Test PR3 was made at the Universidade Tcnica de Lisboa. The specimen was 1800x1800 mm2 and 100 mm thick. Otherwise it was identical to PR1 and PR2. The slab was loaded until punching failure occurred at 180 kN (1st phase). After that, the damaged concrete (old concrete) was removed and substituted by a repair concrete (new concrete). The concrete surface was sound and roughened to promote mechanical adhesion between the two concretes. All the dirt, oil, grease, and other bond-inhibiting materials were removed. Prior to pouring the repair concrete, surface was brought to a saturated surface-dry condition. Finally the slab was loaded again until another punching failure occurred at 183 kN. During the tests, the deformations of three points on the slab surface and the applied load were measured. In the first test, the strains in the top reinforcement were also measured.


Test results

In the second phase the inclination of the failure surface with the horizontal was smaller than in the first phase and the punching failure occurred through the old concrete and not through the bonding surface of the two concretes. It should be noted that no bonding agent was used. The experimental failure load and the theoretical resistance, according to four codes, are presented in Table 3. Effective punching loads were estimated considering the applied load eccentricities. The BS 8110 upper limit of 40 MPa for the useful concrete strength was neglected. From the results presented in Table 3 it can be seen that the ratios Pu,eff/PRm are higher in phase one than in phase two. The ratio Pu,eff/PRm of 2nd phase is approximately 0.84 of the corresponding value in 1st phase. This value measures the effectiveness of the repair method and can be called the monolithic coefficient. Table 3 Comparison between experimental and predicted failure loads (Slab PR3)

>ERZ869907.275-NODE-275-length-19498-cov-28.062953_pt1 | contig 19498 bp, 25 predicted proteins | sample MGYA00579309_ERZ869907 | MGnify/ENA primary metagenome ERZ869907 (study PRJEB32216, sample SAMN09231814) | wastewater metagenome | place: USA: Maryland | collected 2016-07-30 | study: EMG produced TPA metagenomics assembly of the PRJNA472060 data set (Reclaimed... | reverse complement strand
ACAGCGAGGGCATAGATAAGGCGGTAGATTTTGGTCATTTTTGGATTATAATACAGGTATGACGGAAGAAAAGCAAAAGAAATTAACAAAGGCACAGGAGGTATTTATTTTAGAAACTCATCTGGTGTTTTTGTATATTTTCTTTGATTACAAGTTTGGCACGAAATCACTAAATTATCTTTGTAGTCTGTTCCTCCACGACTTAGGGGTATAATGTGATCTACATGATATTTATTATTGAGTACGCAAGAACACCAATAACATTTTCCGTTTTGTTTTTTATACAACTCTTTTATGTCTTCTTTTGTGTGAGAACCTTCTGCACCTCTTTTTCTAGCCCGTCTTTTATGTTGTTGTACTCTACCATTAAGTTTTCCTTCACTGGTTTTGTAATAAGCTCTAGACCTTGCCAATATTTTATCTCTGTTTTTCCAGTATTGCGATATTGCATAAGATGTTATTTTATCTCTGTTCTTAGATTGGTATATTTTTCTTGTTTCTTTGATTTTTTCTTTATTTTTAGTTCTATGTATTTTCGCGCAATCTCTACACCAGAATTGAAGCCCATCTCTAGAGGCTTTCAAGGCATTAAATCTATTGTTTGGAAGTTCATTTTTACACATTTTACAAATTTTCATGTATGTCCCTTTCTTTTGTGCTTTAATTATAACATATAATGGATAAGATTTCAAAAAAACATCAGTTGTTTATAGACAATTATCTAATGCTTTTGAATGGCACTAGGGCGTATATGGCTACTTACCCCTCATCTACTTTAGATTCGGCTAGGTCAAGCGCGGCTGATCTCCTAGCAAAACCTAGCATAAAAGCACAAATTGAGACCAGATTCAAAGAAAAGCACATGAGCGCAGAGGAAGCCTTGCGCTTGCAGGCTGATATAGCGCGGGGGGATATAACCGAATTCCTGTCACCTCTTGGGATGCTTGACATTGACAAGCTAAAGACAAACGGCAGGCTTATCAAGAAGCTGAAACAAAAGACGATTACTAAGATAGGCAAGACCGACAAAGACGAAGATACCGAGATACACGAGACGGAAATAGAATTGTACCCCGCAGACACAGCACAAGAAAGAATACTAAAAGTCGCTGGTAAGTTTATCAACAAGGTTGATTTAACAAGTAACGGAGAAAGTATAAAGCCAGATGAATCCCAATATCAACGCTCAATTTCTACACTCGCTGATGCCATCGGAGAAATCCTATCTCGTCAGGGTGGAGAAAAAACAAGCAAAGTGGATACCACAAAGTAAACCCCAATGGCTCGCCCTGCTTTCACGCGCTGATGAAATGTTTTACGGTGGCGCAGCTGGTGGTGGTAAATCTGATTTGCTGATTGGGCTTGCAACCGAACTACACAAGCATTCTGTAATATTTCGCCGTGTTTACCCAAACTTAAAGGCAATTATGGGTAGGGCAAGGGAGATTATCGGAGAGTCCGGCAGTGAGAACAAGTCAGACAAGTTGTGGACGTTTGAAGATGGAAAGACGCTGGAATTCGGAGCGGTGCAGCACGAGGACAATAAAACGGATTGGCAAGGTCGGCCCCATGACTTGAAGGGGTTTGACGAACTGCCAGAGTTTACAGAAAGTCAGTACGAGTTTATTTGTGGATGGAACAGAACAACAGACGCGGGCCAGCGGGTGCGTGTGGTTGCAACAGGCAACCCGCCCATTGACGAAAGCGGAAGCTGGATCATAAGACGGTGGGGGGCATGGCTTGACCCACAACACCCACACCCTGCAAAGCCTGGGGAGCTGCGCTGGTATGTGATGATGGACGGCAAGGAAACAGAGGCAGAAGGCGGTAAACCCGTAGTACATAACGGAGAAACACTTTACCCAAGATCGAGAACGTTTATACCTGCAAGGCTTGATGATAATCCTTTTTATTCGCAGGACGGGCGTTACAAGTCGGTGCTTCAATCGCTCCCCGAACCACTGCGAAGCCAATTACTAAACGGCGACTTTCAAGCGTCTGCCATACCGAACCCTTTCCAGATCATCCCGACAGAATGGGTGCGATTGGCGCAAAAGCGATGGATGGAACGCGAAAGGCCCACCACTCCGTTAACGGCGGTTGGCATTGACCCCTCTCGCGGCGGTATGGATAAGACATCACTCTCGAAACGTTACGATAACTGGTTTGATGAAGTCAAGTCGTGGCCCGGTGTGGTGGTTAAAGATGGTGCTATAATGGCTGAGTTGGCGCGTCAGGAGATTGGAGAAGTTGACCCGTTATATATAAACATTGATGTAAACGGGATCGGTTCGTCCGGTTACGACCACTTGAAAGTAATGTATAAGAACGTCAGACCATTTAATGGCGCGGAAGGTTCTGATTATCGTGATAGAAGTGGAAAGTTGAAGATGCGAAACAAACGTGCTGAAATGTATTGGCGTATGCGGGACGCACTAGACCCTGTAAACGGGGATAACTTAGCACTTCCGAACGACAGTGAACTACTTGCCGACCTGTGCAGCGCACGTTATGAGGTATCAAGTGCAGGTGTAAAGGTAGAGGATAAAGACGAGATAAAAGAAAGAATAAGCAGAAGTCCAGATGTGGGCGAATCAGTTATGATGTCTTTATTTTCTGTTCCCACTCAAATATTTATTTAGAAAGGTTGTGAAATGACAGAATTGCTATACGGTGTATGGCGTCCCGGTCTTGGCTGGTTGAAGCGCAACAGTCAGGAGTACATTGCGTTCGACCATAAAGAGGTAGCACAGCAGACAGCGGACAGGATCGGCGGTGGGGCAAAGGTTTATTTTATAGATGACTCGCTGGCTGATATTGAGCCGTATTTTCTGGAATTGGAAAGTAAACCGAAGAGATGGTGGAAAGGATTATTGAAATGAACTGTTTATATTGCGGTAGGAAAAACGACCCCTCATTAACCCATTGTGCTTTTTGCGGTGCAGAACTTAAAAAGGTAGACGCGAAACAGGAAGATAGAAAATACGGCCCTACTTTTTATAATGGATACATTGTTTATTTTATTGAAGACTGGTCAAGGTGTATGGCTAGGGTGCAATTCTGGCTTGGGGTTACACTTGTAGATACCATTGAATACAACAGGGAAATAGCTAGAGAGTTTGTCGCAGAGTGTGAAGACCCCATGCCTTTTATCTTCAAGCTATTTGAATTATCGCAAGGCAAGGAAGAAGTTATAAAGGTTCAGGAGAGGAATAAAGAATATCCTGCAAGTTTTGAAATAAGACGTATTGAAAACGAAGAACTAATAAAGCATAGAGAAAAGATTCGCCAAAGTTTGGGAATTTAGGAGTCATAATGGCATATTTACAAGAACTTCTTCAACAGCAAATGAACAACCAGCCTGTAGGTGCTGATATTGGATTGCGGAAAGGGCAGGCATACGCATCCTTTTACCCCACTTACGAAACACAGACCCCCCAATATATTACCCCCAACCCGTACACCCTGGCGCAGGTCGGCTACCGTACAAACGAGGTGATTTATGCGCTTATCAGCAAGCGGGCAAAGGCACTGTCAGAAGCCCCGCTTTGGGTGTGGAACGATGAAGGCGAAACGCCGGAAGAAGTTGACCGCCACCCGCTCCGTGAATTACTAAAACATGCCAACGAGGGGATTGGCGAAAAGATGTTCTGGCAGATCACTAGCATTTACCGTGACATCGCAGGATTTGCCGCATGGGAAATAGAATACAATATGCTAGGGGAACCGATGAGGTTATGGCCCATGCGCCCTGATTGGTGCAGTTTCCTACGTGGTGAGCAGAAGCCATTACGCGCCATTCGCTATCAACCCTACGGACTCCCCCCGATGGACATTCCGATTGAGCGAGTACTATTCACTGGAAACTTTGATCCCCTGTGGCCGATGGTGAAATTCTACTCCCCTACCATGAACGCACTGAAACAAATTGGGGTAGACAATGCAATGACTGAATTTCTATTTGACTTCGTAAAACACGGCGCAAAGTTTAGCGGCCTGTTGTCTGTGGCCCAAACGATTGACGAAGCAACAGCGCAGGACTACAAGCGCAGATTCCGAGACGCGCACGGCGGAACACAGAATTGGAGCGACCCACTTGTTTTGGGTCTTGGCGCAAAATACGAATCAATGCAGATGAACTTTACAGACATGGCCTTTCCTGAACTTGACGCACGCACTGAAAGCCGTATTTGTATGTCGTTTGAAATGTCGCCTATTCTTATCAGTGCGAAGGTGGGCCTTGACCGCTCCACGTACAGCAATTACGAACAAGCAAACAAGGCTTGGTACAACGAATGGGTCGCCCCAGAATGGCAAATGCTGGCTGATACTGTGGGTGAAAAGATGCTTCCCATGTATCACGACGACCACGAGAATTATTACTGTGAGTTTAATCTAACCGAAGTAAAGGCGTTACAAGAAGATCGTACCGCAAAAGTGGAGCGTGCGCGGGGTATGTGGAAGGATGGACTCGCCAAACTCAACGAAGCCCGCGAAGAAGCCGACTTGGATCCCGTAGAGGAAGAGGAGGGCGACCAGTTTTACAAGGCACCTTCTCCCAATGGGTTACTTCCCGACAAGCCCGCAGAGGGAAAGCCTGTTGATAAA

Phase Pu,exp (k ) Code
BS 8110 [2]

Pu,eff(kN) 211 207 218 211 193 211 195 193

PRm(kN) 222 230 185 243 238 273 204 261

Pu,eff/PRm 0.95 0.90 1.18 0.87 0.81 0.77 0.96 0.74

1st phase

EC2 [3]

ACI 318 [4] MC90 [5] BS 8110 [2]

2nd phase

EC2 [3]

ACI 318 [4] MC90 [5]

5. 5.1.


Test PR4 was made at the Universidade Tcnica de Lisboa. The specimen was 3300x3300 mm2 and 100 mm thick with a column cross section of 200x200 mm2 (Figure 5). The specimen was intended to model an interior panel of a slab up to the lines of maximum span moment. The bottom and top reinforcement used is shown in Figure 6. The average effective depth was 80 mm. The slab was previously taken to failure by eccentric punching. All the damaged concrete was removed and substituted by a repair concrete, as in the test previously described. The slab was strengthened by the addition of steel beams acting as a column head. The steel beams were glued to the column and to the slab bottom surfaces with epoxy resin and connected to the column side faces with steel expansion anchors.

To apply positive moments to the edges of the specimen, and to give zero relative rotations of the opposite slab edges, steel beams were used (Figure 7). The load was applied at 16 points of the slab top surface by means of a steel structure (Figure 5).

Figure 5 Test geometry (Slab PR4)

Bottom Reinforcement

Top reinforcement

Figure 6 Slab reinforcement (Slab PR4) The slab was finally loaded until failure. Eight displacement transducers were used to measure the vertical deflections of the slab surface, and another two measured the horizontal relative displacements between the slab surface and the steel beams. Eight rosettes, with three strain gauges each, were glued to the steel beams at 100 mm from the support, to analyse the evolution of the stresses in the column head. The applied load was measured with four load cells.

Figure 7 Steel structure for the boundary conditions at mid span 5.2. Test results